|Location of Discovery ||Shaker Heights, OH |
|Question ||Recently I noticed a flock of robins (I counted about 30) near the Rapid Station at Shaker Square. My friend also noticed them on No Moreland Blvd. Jacqueline Gerber (WCLV 104.9 FM) also spotted them about 6am and commented on this on her radio program. I was curious why they were still here, why so many. I did research a blog put out by Duncraft's of New England-it says it’s not uncommon. Shaker Square does have berry trees planted-so I wondered if they were dining on those, or perhaps an avian amie was feeding them. Any thoughts on the matter? |
American robins (Turdus migratorius
) are present in Ohio year-round. I examined my 2015 birding data for Cuyahoga County and confirmed that robins were observed all 12 months. During winter months, individuals from the American robin population can migrate as far south as Florida. To note, the individuals that you are observing at Shaker Square may in fact be from any number of Canadian provinces. The robins cross over the Great Lakes this time of year, moving southward from Canada into a slightly more temperate climate. The phenomenon ultimately creates a lull in our local population size. We observe less robins and more infrequently too. When we do observe them during the winter months, they are often in larger groups foraging on fruit-bearing shrubs and trees. Conversely, our American robin population explodes in the warmer months.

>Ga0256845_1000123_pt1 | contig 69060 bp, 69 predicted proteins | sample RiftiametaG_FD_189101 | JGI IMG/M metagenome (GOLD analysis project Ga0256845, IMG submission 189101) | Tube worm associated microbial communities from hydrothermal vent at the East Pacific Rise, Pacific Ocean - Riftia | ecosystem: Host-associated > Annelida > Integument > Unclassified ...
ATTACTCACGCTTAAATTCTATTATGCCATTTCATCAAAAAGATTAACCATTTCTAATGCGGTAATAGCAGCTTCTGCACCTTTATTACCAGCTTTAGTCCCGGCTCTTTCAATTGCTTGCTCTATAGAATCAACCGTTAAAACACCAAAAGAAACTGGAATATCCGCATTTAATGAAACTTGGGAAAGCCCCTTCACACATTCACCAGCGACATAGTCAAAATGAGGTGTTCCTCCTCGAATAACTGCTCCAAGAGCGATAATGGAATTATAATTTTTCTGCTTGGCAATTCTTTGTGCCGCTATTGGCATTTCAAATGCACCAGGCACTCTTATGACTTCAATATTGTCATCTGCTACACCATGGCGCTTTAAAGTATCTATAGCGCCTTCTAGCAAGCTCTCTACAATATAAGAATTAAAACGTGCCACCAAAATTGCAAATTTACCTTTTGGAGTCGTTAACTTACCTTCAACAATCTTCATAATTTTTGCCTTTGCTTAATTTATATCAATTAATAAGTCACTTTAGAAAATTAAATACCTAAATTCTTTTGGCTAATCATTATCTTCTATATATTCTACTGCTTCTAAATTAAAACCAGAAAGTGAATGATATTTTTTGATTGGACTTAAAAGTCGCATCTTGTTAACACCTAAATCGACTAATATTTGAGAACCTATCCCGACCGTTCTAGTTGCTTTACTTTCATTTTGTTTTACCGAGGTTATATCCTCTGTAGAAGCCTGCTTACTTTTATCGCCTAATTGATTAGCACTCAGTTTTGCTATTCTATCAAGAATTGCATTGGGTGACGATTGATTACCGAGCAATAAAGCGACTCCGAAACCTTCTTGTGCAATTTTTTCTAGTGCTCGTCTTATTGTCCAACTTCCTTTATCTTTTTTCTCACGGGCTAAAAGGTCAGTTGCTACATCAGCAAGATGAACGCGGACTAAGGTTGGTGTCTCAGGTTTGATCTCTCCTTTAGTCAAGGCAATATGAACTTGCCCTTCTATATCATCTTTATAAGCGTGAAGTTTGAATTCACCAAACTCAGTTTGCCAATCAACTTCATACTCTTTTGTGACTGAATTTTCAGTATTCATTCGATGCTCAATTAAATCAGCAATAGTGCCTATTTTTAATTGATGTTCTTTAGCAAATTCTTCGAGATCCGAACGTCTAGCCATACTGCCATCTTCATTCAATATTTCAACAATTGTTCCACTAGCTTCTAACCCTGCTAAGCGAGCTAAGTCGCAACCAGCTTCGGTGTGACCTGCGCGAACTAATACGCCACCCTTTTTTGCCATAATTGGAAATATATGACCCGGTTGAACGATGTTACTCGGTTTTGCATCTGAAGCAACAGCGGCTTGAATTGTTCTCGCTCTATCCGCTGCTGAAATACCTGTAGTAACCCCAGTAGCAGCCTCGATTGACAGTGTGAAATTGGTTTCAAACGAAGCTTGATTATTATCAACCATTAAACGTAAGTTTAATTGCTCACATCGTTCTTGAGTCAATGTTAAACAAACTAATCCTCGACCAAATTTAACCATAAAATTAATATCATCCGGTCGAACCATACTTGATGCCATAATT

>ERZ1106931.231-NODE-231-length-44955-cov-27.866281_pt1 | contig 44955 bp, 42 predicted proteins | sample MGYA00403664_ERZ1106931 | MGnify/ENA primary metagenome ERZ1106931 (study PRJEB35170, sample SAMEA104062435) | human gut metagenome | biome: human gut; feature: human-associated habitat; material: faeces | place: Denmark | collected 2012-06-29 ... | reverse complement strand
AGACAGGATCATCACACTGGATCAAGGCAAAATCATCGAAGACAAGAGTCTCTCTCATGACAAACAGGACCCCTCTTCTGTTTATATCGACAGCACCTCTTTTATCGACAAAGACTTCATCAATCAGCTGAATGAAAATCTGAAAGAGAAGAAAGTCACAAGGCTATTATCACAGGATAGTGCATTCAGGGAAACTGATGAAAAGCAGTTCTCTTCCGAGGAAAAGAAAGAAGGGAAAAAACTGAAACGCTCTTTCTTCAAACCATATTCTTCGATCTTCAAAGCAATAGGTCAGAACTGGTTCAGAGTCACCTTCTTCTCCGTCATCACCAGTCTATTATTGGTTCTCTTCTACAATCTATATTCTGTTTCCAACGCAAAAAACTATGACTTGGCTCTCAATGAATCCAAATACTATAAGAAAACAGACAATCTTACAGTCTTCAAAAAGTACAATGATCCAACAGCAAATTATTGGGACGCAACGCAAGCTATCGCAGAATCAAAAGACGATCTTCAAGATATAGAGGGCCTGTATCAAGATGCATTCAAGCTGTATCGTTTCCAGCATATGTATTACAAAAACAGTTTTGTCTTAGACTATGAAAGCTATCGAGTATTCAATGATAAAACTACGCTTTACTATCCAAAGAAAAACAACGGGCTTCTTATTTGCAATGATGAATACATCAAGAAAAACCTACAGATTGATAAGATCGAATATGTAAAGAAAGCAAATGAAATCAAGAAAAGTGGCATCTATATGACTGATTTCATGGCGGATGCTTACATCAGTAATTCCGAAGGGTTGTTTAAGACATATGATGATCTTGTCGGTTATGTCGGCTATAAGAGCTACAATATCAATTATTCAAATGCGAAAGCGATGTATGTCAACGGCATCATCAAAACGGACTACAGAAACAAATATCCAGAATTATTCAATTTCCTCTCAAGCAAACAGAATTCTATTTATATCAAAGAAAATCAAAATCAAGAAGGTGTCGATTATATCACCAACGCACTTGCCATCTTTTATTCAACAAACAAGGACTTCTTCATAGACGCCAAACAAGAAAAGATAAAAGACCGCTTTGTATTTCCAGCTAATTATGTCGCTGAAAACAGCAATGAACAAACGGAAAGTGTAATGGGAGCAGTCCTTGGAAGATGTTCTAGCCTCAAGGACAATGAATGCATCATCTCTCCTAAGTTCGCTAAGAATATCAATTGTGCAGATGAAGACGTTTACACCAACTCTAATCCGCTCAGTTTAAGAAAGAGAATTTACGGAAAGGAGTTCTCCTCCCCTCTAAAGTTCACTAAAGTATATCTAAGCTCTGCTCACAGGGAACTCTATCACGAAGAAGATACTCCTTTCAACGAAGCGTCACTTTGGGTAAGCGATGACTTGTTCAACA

This migratory pattern is not unique to American robins, but actually repeats itself among other birds as well, e.g., American crow, American goldfinch, and Canada goose. Many species have a variable diet. The change in food preference allows the animal to stay longer throughout the year, but only up until a certain point. Often, their diet may be completely eliminated or the animal itself cannot tolerate the extremes. The ecology of all this is fascinating!